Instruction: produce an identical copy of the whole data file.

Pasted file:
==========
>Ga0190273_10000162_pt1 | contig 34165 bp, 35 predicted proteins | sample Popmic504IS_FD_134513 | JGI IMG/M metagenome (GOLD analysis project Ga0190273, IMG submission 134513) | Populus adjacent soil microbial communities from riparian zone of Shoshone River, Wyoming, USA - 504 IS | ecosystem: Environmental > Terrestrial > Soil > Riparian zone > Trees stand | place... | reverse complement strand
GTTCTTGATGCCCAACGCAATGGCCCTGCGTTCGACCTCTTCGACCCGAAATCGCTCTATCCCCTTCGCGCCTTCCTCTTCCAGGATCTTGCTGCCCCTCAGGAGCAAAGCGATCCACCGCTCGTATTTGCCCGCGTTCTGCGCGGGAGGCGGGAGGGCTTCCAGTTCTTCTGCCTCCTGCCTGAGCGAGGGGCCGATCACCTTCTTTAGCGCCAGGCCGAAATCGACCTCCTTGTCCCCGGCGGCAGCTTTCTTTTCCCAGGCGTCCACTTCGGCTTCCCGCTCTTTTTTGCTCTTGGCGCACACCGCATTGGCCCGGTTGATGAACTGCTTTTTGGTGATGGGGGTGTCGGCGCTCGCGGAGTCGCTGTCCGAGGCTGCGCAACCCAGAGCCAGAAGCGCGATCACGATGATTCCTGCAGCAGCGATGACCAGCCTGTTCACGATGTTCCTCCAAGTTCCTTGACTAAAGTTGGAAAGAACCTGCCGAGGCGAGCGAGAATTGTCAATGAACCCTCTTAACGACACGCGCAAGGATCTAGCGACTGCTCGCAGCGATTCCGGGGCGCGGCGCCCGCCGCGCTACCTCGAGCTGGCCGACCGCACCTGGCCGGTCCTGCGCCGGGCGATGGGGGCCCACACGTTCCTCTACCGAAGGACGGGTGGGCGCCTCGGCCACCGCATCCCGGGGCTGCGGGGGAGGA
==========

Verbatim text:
>Ga0190273_10000162_pt1 | contig 34165 bp, 35 predicted proteins | sample Popmic504IS_FD_134513 | JGI IMG/M metagenome (GOLD analysis project Ga0190273, IMG submission 134513) | Populus adjacent soil microbial communities from riparian zone of Shoshone River, Wyoming, USA - 504 IS | ecosystem: Environmental > Terrestrial > Soil > Riparian zone > Trees stand | place... | reverse complement strand
GTTCTTGATGCCCAACGCAATGGCCCTGCGTTCGACCTCTTCGACCCGAAATCGCTCTATCCCCTTCGCGCCTTCCTCTTCCAGGATCTTGCTGCCCCTCAGGAGCAAAGCGATCCACCGCTCGTATTTGCCCGCGTTCTGCGCGGGAGGCGGGAGGGCTTCCAGTTCTTCTGCCTCCTGCCTGAGCGAGGGGCCGATCACCTTCTTTAGCGCCAGGCCGAAATCGACCTCCTTGTCCCCGGCGGCAGCTTTCTTTTCCCAGGCGTCCACTTCGGCTTCCCGCTCTTTTTTGCTCTTGGCGCACACCGCATTGGCCCGGTTGATGAACTGCTTTTTGGTGATGGGGGTGTCGGCGCTCGCGGAGTCGCTGTCCGAGGCTGCGCAACCCAGAGCCAGAAGCGCGATCACGATGATTCCTGCAGCAGCGATGACCAGCCTGTTCACGATGTTCCTCCAAGTTCCTTGACTAAAGTTGGAAAGAACCTGCCGAGGCGAGCGAGAATTGTCAATGAACCCTCTTAACGACACGCGCAAGGATCTAGCGACTGCTCGCAGCGATTCCGGGGCGCGGCGCCCGCCGCGCTACCTCGAGCTGGCCGACCGCACCTGGCCGGTCCTGCGCCGGGCGATGGGGGCCCACACGTTCCTCTACCGAAGGACGGGTGGGCGCCTCGGCCACCGCATCCCGGGGCTGCGGGGGAGGA